8. Towards the end of Peter Eigen's talk, he refers to the need to educate Civil Society Leaders around the world and explains that is why they set up a Governance School and Centre for Civil Society in Berlin. What about sending some of Anguilla's newly elected to go for an indoctrination at these institutes, so they may be inspired to do the right thing and resist temptation? Or at least set up scholarships for Anguilla's brightest youth and future leaders to attend these institutions?

  9. Just as a piece of information, the British School of Government has held workshops in Anguilla. They teach ethics and the like. The problem is that they do not teach politicians, only public servants. So, your suggestion is very apt.

  10. Sorry, but this guy's the canonical example of an over-educated -- and over-credentialled -- moron.

    An "economy" is a geographically defined market with a nation-state's boot on its throat.

    Furthermore, the more laws, promulgated and otherwise, the more "corruption" there is.

    When you have to hire politicians to stay in business, that's fascism.

    And Lobbyists, NGOs, think tanks, etc., are merely unelected politicians.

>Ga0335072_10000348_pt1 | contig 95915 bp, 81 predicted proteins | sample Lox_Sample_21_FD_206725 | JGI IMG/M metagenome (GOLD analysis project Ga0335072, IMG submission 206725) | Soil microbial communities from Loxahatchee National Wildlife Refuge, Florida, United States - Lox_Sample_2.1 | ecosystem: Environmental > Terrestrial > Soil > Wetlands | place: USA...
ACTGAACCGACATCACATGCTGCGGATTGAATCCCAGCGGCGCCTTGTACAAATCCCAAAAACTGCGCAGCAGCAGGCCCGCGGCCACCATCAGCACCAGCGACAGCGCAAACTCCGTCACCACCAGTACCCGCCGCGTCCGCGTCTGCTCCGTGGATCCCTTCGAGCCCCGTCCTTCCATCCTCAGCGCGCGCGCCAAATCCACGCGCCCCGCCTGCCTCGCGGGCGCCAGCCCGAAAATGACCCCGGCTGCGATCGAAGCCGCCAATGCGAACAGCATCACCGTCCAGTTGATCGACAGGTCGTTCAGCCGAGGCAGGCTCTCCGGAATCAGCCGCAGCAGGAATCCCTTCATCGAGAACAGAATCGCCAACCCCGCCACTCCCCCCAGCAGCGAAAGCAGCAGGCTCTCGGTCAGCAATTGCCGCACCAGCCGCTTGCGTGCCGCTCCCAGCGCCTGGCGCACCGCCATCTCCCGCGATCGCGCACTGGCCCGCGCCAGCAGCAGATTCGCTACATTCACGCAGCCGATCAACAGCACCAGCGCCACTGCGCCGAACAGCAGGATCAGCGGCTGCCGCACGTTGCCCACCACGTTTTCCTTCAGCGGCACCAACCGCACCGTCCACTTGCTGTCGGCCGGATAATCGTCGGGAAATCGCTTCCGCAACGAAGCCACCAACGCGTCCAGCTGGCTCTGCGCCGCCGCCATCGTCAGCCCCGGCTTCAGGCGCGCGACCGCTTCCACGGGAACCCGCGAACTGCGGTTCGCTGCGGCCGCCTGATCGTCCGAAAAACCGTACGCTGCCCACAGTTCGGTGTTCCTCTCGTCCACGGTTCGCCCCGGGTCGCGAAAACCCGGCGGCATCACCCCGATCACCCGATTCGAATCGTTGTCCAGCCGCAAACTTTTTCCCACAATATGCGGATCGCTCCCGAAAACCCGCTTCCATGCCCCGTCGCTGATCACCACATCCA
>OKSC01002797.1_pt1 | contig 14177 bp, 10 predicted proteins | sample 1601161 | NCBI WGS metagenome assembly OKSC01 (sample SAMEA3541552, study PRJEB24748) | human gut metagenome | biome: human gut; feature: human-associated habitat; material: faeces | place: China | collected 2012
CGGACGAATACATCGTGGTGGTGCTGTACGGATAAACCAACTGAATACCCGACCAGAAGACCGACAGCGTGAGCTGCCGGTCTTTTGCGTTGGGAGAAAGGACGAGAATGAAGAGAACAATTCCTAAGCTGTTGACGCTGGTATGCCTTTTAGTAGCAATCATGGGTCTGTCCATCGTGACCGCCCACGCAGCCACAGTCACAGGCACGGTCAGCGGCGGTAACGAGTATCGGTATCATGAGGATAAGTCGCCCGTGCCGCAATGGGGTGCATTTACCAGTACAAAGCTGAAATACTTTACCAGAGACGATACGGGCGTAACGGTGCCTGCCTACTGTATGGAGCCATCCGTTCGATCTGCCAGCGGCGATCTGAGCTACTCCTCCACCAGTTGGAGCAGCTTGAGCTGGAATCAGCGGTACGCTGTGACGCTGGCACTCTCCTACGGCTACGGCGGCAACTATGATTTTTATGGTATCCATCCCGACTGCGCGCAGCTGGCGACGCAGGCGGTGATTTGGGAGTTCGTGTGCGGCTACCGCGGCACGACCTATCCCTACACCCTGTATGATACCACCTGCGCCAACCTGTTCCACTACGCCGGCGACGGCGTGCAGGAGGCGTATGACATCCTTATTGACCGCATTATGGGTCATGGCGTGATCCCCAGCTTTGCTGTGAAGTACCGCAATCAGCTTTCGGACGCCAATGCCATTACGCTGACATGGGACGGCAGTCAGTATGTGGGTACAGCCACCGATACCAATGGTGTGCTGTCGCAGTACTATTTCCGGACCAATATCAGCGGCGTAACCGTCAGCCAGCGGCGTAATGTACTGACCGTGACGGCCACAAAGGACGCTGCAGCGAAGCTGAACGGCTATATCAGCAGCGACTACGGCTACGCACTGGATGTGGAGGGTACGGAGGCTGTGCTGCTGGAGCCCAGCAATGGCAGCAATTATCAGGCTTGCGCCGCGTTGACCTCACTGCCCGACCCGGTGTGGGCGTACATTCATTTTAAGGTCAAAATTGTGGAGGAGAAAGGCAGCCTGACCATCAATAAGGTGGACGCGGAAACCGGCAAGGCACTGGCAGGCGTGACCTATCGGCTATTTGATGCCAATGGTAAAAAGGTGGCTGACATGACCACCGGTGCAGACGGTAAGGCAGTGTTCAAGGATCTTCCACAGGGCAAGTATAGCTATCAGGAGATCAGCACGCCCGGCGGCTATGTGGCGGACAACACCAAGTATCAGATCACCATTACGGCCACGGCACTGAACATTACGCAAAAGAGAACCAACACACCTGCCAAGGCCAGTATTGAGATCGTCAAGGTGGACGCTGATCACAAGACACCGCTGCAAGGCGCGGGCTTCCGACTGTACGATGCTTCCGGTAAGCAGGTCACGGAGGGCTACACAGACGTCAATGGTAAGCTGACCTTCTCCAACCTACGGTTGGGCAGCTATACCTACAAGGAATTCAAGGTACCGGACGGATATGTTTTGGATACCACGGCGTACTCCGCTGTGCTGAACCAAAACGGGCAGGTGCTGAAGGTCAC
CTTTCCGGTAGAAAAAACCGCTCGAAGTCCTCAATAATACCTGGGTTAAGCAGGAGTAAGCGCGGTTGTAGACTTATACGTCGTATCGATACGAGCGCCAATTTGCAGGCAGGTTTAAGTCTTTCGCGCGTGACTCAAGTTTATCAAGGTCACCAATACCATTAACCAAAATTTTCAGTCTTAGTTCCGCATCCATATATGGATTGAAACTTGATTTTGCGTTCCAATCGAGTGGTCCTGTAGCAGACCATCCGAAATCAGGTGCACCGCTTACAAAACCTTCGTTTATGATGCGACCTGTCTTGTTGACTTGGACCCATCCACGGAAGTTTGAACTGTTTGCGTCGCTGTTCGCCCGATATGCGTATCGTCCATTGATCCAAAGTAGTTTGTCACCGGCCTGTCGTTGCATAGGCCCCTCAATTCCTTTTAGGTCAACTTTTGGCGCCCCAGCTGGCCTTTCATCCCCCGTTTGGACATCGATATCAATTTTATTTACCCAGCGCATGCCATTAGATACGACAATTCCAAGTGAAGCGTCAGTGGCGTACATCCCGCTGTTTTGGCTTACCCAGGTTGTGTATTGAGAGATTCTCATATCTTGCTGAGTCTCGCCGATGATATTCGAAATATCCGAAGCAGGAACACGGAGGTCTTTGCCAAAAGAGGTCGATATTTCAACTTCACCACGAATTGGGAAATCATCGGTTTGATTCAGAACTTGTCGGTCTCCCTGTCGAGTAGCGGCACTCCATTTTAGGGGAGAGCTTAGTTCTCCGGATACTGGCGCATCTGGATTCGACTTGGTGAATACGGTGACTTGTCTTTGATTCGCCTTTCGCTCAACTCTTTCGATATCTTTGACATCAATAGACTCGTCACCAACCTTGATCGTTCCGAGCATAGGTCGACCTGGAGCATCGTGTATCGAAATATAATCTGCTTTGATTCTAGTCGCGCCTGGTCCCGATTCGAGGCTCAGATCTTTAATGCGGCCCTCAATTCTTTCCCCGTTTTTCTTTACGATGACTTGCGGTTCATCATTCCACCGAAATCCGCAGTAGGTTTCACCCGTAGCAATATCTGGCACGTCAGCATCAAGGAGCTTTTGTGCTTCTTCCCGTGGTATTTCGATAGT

Their sole reason for existence is to bribe or flatter elected or appointed officials into giving one constituency or another some largess out of the state's ability to tax and regulate its captive "citizenry".

    "Governance", and "civil society" are statist code words for global slavery. It is a response to what crypto-Marxists call "globalism", which is merely the efforts of thousands of free people, acting in free markets, to shed under the increasingly yoke of the modern totalizing nation-state.

    There is absolutely no difference between this guy and the corruptocrats he's trying to control. He's just cynically disguising his own self-interest and power fantasies with "good intentions". As if intentions, and not results -- consequences -- didn't matter.

    If the curruptocrats in the third world countries he's talking about weren't propped up by all the *other* nation states of the world, they wouldn't have the money, much less the power, to spend their captive populations into penury.

    Or to demand bribes, no-show jobs for friends and relatives, and other goodies, from the contractors building these invariably self-aggrandizing monuments in the middle of nowhere.